Five years since its passage, more than 16 million Americans have enrolled to receive health insurance through the Affordable Care Act (the ACA)-- many for the first time. People living with chronic illnesses like HIV/AIDS now have the peace of mind that they will no longer be denied coverage because of a pre-existing condition or face a lifetime coverage cap thanks to new protections built into the law. We know that the ACA has increased access to lifesaving preventative care, and has provided critical prescription coverage for seniors and people with disabilities. Despite these real, tangible changes to healthcare, too often communities of color, low income communities, people with disabilities, and other vulnerable groups continue to shoulder an additional burden - discrimination at the hands of healthcare providers. Although the ACA can be a tool for change, five years later we are still waiting for the administration to keep one of the bill's most important promises.
The landmark civil rights provision of the ACA, section 1557, prohibits discrimination against individuals on the basis of race, color, national origin, sex, age, or disability. The ACA is also the first Federal civil rights law to prohibit sex discrimination in health care. The need for these protections cannot be overestimated. Although people of color make up only one third of the U.S. population, this community accounts for more than half of the 50 million Americans who live without health insurance every day. Without consistent insurance coverage, many individuals still do not have access to preventative care. Studies have shown that the absence of health insurance not only compounds health disparities, but can also lead to significant debt related to uncovered medical expenses. In addition to lack of coverage, discrimination in provider's offices continues to undermine the quality of care received by other vulnerable populations including people with Limited English Proficiency (LEP) and those with disabilities. Discrimination on the basis of sex also persists as barrier to complete insurance coverage and care for women across the country. Section 1557 will not only serve as a critical inroad to ending insurance coverage gaps caused by discrimination, but it will also help ensure that all patients can connect to culturally competent, truly accessible healthcare.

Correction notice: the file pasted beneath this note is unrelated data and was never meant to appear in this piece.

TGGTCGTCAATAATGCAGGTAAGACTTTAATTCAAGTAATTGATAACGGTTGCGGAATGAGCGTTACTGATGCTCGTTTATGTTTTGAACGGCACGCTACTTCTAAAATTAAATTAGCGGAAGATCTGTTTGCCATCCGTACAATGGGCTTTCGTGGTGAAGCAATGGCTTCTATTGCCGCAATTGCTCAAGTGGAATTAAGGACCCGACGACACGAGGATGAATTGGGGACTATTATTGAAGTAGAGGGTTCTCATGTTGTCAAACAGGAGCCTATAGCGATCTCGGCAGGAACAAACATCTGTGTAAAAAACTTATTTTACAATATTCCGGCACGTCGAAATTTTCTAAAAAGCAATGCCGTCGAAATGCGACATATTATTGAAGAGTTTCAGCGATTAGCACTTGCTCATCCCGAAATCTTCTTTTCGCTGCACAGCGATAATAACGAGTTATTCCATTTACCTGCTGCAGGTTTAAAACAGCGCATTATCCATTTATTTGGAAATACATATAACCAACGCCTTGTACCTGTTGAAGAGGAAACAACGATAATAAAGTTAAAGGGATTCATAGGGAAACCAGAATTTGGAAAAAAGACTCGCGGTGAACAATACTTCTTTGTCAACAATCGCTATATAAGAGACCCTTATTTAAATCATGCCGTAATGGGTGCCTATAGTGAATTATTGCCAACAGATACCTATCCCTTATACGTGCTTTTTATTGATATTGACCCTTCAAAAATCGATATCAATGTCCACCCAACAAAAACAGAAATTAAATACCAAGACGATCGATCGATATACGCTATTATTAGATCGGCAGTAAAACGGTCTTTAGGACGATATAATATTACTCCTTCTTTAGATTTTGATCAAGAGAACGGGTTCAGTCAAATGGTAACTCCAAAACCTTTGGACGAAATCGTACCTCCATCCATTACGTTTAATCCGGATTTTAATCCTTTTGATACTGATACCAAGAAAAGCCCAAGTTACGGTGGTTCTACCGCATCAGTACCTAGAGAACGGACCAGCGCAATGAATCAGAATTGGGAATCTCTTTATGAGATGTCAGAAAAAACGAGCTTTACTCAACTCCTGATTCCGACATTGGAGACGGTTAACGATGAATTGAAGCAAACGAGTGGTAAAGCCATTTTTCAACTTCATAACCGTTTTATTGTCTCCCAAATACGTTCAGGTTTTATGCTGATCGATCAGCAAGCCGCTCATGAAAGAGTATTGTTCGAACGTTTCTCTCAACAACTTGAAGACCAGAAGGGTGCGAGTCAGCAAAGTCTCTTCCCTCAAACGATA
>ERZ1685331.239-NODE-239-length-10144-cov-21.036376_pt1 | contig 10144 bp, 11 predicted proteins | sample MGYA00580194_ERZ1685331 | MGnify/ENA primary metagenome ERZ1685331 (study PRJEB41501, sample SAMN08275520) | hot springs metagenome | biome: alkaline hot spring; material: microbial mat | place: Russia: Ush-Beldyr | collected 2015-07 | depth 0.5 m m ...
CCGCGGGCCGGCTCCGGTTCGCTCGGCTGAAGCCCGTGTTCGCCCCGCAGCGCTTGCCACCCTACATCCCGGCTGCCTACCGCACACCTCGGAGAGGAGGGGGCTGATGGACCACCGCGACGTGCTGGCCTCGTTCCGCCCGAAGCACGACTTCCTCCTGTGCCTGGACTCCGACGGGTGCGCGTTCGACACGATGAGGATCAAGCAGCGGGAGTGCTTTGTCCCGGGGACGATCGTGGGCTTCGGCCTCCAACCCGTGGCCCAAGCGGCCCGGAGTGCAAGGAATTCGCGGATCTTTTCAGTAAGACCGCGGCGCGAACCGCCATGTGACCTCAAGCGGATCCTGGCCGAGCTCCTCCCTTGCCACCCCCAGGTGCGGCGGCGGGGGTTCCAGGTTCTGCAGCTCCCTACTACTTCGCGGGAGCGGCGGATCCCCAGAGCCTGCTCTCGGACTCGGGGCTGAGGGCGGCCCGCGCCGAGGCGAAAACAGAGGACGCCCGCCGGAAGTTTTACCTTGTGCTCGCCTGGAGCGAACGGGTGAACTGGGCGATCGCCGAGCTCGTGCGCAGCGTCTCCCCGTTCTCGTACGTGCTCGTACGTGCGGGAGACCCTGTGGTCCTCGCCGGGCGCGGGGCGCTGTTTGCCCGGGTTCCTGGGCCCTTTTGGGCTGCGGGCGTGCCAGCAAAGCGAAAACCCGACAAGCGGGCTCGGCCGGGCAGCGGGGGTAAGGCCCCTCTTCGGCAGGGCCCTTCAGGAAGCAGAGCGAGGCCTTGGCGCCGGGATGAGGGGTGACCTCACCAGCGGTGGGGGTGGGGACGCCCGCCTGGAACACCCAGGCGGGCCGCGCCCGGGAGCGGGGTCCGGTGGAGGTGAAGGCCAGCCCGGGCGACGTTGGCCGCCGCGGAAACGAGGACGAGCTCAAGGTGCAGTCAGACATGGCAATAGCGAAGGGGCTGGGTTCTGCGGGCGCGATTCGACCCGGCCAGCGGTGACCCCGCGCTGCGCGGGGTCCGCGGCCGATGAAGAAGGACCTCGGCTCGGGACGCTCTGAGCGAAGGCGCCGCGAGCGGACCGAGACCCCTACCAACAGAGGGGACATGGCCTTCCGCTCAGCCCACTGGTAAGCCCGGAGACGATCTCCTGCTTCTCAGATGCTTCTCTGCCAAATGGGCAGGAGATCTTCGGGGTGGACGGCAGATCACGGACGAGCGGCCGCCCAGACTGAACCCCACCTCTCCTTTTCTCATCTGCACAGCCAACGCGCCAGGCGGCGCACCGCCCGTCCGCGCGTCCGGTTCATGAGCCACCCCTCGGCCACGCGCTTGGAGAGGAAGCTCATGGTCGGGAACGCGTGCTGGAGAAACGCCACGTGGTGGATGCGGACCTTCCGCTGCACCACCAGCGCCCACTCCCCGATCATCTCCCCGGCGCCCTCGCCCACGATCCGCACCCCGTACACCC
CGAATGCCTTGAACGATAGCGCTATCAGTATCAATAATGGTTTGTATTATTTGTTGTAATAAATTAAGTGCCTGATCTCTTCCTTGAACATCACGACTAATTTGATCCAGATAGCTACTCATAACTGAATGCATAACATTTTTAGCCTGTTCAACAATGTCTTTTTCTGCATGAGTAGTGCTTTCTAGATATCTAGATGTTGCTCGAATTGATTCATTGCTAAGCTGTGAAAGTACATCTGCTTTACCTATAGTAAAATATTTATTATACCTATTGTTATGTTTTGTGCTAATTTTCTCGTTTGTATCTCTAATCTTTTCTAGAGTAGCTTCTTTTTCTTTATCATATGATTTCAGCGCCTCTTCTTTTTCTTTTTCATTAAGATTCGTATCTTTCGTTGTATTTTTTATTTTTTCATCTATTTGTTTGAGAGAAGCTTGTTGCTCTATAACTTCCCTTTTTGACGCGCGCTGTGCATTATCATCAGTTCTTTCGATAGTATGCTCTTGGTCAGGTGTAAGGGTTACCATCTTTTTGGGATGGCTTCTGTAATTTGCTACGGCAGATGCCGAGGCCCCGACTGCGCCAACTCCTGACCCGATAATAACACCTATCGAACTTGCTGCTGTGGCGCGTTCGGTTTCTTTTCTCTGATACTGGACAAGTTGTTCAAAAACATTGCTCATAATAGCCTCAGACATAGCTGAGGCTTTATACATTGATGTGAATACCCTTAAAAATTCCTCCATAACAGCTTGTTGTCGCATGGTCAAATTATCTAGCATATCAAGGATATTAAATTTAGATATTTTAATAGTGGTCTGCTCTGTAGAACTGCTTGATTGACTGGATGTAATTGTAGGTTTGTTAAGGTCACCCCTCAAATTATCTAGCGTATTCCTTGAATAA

Although the Department of Health and Human Services (HHS) has provided informal guidance that discrimination against lesbian, gay, bisexual and transgender (LGBT) people is prohibited under this provision, the Office of Civil Rights must publish a formal regulation implementing the provision and solidifying these critical protections for LGBT people in healthcare. LGBT people face discrimination in hospitals, physician, and healthcare provider offices across the country every day. Recent studies have shown that 56% of lesbian, gay, and bisexual patients and 70% of transgender patients have experienced harmful discrimination at the hands of a healthcare provider. This discrimination takes many forms, each painful -- some life threatening. Instances of harsh language or treatment severely undermine care, while the denial or delay of treatment can lead to long-term health problems or death. In fact, nearly one third of transgender people report being denied care because of their gender identity.
LGBT people also face barriers to securing adequate health insurance coverage. In fact, prior to passage of the ACA, one in three lower income LGBT people were living without coverage. Transgender people in particular must often navigate a frustrating bureaucracy to obtain basic preventative care consistent with their gender identity. Many continue to be denied coverage of medically necessary treatment related to gender transition. Although the ACA expands access, without clear, formal regulations enforcing Section 1557 protections, the full benefits of health insurance will remain out of reach for too many.
Section 1557 of the ACA reflects the fundamental principle that everyone deserves to have access to complete, culturally competent care regardless of who they are or who they love. It is time for HHS to follow up on this promise and ensure that all patients and their families have the protections they so critically need and deserve.
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